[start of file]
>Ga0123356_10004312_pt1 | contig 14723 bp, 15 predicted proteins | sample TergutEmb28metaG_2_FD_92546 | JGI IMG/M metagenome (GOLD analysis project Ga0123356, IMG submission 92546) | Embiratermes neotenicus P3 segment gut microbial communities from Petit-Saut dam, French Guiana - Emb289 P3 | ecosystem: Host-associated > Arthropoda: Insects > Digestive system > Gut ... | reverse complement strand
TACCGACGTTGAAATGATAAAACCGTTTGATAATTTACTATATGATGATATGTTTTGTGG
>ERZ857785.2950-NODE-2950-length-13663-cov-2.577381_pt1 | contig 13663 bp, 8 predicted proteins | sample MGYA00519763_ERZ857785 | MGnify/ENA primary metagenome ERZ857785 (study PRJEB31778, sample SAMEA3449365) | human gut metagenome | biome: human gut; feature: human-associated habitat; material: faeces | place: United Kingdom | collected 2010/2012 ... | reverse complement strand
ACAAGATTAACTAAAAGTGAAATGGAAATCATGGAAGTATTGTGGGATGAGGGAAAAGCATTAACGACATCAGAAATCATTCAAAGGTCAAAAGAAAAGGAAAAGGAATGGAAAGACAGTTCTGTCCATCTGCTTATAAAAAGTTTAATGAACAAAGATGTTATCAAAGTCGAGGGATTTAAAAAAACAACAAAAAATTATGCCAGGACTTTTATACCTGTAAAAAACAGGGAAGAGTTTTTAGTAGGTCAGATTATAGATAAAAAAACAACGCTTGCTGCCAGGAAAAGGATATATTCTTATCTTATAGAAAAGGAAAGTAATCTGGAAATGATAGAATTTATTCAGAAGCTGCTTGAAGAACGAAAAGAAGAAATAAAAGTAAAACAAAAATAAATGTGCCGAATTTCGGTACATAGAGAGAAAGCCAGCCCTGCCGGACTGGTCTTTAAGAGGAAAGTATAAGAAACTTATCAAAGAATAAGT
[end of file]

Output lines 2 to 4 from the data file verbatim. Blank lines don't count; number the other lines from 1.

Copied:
TACCGACGTTGAAATGATAAAACCGTTTGATAATTTACTATATGATGATATGTTTTGTGG
>ERZ857785.2950-NODE-2950-length-13663-cov-2.577381_pt1 | contig 13663 bp, 8 predicted proteins | sample MGYA00519763_ERZ857785 | MGnify/ENA primary metagenome ERZ857785 (study PRJEB31778, sample SAMEA3449365) | human gut metagenome | biome: human gut; feature: human-associated habitat; material: faeces | place: United Kingdom | collected 2010/2012 ... | reverse complement strand
ACAAGATTAACTAAAAGTGAAATGGAAATCATGGAAGTATTGTGGGATGAGGGAAAAGCATTAACGACATCAGAAATCATTCAAAGGTCAAAAGAAAAGGAAAAGGAATGGAAAGACAGTTCTGTCCATCTGCTTATAAAAAGTTTAATGAACAAAGATGTTATCAAAGTCGAGGGATTTAAAAAAACAACAAAAAATTATGCCAGGACTTTTATACCTGTAAAAAACAGGGAAGAGTTTTTAGTAGGTCAGATTATAGATAAAAAAACAACGCTTGCTGCCAGGAAAAGGATATATTCTTATCTTATAGAAAAGGAAAGTAATCTGGAAATGATAGAATTTATTCAGAAGCTGCTTGAAGAACGAAAAGAAGAAATAAAAGTAAAACAAAAATAAATGTGCCGAATTTCGGTACATAGAGAGAAAGCCAGCCCTGCCGGACTGGTCTTTAAGAGGAAAGTATAAGAAACTTATCAAAGAATAAGT